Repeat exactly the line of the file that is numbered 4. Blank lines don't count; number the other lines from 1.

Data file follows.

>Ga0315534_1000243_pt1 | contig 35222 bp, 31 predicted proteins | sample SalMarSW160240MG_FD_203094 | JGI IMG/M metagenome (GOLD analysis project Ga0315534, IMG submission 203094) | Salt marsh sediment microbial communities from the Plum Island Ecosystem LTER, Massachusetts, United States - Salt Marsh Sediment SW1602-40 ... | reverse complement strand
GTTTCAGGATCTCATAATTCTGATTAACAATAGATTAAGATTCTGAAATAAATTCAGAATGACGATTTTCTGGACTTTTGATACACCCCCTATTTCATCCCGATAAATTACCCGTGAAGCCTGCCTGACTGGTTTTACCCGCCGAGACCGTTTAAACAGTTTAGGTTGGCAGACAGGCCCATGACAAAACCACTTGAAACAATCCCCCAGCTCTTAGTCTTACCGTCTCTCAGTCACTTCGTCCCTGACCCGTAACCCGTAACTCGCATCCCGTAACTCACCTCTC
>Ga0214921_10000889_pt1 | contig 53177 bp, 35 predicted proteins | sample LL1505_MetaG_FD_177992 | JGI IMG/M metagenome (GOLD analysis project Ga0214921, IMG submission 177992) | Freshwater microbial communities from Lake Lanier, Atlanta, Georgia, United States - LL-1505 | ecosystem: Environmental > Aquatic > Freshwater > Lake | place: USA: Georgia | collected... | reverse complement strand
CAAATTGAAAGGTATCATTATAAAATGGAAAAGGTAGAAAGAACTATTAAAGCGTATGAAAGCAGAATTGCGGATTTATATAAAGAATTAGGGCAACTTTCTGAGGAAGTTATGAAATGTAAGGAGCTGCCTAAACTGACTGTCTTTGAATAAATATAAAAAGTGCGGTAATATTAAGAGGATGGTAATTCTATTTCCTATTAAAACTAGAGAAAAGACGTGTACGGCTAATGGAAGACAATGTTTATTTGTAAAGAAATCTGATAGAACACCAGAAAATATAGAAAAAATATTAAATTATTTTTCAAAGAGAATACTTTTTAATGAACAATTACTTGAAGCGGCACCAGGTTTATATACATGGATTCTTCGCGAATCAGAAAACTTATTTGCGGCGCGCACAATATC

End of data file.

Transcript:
CAAATTGAAAGGTATCATTATAAAATGGAAAAGGTAGAAAGAACTATTAAAGCGTATGAAAGCAGAATTGCGGATTTATATAAAGAATTAGGGCAACTTTCTGAGGAAGTTATGAAATGTAAGGAGCTGCCTAAACTGACTGTCTTTGAATAAATATAAAAAGTGCGGTAATATTAAGAGGATGGTAATTCTATTTCCTATTAAAACTAGAGAAAAGACGTGTACGGCTAATGGAAGACAATGTTTATTTGTAAAGAAATCTGATAGAACACCAGAAAATATAGAAAAAATATTAAATTATTTTTCAAAGAGAATACTTTTTAATGAACAATTACTTGAAGCGGCACCAGGTTTATATACATGGATTCTTCGCGAATCAGAAAACTTATTTGCGGCGCGCACAATATC